The newspaper industry would be better prepared to deal with the unprecedented new competition it faces from online publishing if its leadership would quit peddling stereotypes and instead start looking at the Internet with a reporter’s eye.
The outgoing president of the American Society of Newspaper Editors, Dave Zeeck, attacked online publishers in a speech to the ASNE this week. Zeeck, the editor of the News-Tribune in Tacoma, Wash., recycled many of the tired arguments refuted in my commentary, Are blogs a ‘parasitic’ medium?, earlier this month.
From Zeeck’s speech:
“I’m told the blogosphere is going to eat our lunch. Well, the blogosphere, for the most part, spends its infinitely expanding gas talking about what we – newspapers – write, not what some blogger reported. If newspapers disappeared tomorrow it would be like pulling the fuel rods from a nuclear reactor: the lights would go out and the blogosphere wouldn’t produce a single BTU of intellectual heat.
“It’s the same with the Internet in general. When someone tells me they get their news from the Internet, I want to say: ‘Oh yeah? So, tell me again, how many reporters does Yahoo have at City Hall? How many correspondents from Google are risking their lives in Iraq?’
“People working for dot.coms go to jail for stock fraud or backdating options, not for disclosing important truths and protecting their confidential source?
“News on the Internet – news from real communities, new about real governments and real wars – comes from flesh-and-blood reporters. And they’re dispatched from our newsrooms, not the soulless zero-gravity of the Internet.”
Zeeck falls into the typical news industry trap of viewing journalism as the exclusive work of company newsrooms. No, Google and Yahoo do not have huge news staffs. They are aggregators, providing the publicity, and increasingly, the advertising sales for a growing population of independent reporters. But the lack of a Gannett-sized online-only news business does not preclude the existence of thousands of independent online news publishers, many doing solid reporting.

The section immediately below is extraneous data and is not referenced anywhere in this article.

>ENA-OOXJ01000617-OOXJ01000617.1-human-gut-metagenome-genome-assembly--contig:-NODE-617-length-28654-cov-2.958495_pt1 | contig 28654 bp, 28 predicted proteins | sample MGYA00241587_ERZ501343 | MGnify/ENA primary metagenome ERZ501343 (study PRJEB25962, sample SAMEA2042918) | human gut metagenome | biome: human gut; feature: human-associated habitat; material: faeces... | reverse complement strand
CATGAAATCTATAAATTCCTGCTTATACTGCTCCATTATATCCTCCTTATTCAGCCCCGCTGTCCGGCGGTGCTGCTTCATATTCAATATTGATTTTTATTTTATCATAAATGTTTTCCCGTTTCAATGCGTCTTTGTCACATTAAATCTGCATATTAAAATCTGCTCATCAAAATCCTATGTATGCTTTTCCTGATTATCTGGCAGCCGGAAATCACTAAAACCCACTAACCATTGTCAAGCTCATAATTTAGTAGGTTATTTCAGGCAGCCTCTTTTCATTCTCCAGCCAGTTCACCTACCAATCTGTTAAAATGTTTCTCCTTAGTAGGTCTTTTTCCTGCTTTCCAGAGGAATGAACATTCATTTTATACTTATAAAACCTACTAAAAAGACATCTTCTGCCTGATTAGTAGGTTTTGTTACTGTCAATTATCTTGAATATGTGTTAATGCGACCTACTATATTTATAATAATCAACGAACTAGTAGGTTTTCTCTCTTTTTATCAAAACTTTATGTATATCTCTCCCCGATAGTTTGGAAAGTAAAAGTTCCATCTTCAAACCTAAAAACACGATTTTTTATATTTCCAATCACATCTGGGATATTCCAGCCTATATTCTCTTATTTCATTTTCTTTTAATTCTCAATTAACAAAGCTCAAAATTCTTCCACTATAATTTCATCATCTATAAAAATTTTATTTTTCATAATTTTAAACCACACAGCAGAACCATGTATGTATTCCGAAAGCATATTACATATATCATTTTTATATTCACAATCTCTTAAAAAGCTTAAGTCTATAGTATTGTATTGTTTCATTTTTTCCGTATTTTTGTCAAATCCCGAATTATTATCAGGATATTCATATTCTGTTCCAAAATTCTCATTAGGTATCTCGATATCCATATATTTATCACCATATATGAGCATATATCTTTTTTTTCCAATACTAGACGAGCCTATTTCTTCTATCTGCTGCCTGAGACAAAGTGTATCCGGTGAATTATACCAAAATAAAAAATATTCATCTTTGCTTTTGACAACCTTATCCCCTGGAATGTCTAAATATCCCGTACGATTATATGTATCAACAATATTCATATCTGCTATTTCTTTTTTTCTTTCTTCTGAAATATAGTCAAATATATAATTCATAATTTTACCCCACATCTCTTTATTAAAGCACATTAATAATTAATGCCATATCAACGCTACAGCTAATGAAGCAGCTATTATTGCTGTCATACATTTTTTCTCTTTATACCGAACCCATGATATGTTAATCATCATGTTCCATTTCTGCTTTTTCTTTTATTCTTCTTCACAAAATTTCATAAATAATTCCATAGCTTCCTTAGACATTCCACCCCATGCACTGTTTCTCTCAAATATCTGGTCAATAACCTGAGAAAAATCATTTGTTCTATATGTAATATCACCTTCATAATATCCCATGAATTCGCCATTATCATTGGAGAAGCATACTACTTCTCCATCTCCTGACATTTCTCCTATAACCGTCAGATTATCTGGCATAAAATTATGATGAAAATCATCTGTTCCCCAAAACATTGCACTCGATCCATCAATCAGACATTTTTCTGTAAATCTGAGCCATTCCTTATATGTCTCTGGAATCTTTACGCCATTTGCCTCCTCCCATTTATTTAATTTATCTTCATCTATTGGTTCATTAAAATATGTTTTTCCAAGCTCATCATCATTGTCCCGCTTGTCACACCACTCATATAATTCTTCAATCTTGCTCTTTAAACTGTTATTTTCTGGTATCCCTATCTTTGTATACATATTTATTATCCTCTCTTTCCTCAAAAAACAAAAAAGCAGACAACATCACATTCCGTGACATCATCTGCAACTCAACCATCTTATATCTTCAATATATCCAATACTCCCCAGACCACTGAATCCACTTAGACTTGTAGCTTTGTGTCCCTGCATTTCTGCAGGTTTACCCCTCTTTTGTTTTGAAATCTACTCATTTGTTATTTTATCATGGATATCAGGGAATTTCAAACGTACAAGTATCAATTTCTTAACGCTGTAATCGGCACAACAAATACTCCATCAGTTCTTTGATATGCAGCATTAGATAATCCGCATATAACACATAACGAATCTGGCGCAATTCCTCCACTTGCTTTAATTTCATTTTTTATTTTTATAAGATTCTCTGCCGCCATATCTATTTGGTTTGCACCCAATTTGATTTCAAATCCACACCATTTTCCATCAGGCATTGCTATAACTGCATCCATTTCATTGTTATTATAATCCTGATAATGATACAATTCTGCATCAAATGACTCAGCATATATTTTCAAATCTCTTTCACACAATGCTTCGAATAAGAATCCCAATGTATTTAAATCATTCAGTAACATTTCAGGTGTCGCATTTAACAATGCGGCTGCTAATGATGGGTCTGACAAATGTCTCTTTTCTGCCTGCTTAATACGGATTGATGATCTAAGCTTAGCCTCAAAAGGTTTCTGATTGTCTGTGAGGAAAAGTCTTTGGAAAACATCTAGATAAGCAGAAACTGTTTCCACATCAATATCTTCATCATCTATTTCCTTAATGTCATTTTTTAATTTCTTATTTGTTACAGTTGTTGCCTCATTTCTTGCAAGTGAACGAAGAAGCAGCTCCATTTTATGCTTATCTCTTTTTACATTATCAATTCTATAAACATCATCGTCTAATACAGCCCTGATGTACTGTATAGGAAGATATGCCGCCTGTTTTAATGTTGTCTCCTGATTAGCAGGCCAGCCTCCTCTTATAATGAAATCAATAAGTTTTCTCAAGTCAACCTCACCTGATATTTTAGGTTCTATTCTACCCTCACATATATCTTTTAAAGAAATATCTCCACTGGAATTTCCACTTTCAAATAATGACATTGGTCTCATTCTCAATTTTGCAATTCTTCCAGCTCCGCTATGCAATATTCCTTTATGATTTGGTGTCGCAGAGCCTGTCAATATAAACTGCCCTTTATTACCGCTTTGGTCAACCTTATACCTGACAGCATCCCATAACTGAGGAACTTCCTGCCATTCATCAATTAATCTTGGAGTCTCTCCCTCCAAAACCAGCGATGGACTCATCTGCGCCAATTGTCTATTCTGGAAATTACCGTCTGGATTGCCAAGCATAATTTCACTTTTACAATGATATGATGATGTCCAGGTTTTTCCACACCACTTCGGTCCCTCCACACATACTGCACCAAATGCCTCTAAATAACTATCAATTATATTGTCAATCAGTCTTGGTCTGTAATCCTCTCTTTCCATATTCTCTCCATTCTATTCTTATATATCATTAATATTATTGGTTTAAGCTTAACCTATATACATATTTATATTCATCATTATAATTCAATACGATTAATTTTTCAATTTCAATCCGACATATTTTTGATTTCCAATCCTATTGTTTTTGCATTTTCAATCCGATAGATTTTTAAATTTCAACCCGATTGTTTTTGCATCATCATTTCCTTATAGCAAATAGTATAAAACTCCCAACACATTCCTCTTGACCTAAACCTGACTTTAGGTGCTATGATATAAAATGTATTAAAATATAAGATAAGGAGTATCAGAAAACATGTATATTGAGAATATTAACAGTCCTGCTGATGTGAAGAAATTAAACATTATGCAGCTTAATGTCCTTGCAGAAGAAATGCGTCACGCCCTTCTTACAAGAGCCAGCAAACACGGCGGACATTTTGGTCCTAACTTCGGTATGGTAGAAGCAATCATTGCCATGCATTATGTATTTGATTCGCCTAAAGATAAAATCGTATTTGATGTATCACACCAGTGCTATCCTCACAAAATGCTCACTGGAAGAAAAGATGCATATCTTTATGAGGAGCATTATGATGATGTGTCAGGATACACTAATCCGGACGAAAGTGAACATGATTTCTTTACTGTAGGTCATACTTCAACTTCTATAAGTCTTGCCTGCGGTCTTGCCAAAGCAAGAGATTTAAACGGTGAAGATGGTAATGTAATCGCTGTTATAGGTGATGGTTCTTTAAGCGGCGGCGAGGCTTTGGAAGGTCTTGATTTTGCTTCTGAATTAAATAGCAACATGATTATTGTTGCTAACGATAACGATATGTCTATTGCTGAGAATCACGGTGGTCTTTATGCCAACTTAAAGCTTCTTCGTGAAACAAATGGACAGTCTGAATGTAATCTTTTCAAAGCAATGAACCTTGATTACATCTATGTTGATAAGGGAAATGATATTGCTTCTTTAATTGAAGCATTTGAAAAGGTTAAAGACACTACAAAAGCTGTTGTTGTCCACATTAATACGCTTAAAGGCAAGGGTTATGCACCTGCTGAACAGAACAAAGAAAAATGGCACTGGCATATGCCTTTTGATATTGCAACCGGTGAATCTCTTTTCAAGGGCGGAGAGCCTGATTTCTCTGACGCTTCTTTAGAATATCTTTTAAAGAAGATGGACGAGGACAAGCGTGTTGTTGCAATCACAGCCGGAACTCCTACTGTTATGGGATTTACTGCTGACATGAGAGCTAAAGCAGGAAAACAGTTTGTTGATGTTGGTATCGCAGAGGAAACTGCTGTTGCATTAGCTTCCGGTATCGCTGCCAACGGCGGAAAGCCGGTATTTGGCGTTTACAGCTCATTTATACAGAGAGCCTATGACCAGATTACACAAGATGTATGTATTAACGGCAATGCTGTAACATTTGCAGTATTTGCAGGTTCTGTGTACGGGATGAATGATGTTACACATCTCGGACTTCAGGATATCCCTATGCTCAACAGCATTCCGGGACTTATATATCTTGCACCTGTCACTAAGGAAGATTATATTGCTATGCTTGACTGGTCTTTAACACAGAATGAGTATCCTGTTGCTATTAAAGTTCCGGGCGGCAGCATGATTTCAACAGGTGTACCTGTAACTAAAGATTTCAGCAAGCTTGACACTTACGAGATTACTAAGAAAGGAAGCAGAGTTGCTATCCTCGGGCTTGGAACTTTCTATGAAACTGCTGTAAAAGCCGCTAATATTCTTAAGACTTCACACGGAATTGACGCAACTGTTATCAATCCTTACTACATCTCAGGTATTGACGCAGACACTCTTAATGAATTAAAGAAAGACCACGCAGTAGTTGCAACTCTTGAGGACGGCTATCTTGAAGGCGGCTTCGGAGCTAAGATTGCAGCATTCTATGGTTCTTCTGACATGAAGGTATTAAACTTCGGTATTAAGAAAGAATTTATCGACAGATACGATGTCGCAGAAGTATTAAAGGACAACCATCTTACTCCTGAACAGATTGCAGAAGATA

Where’s the independent online journalist covering Iraq? Right here, and we just profiled him on OJR. Where are the indie online journalists covering city hall? There’s one of my former USC students doing just that over there, and here’s a slew of others.
While top mainstream news reporters are laughing off Washington corruption, a bunch of bloggers are exposing what appears to be the most corrupt administration since Nixon, if not in all of U.S. history.
You want to talk about shady business deals in the dot-com world? Okay, and shall we talk about the Tribune/Times Mirror tax deal while we are at it? I’m sure the name Conrad Black is familiar to many in ASNE, as well.
Credit Zeeck with this: “Journalism is important.” And the public craves the truth that great journalism provides. But journalism is best defined by its substance, not by who produces it. Ill-informed insults — “infinitely expanding gas,” if you will — are not journalism, even when they come from a newspaper editor.
Newspaper companies retain substantial assets — money, employees, brand names, community relationships — with which they can beat their new online competition. Instead of whining about and dismissing it at industry conferences, newspaper leaders ought instead to take a clear look at the blogs and websites which are luring their readers. Yes, there are too many “gasbags” in the media. Newspaper editors ought not join them.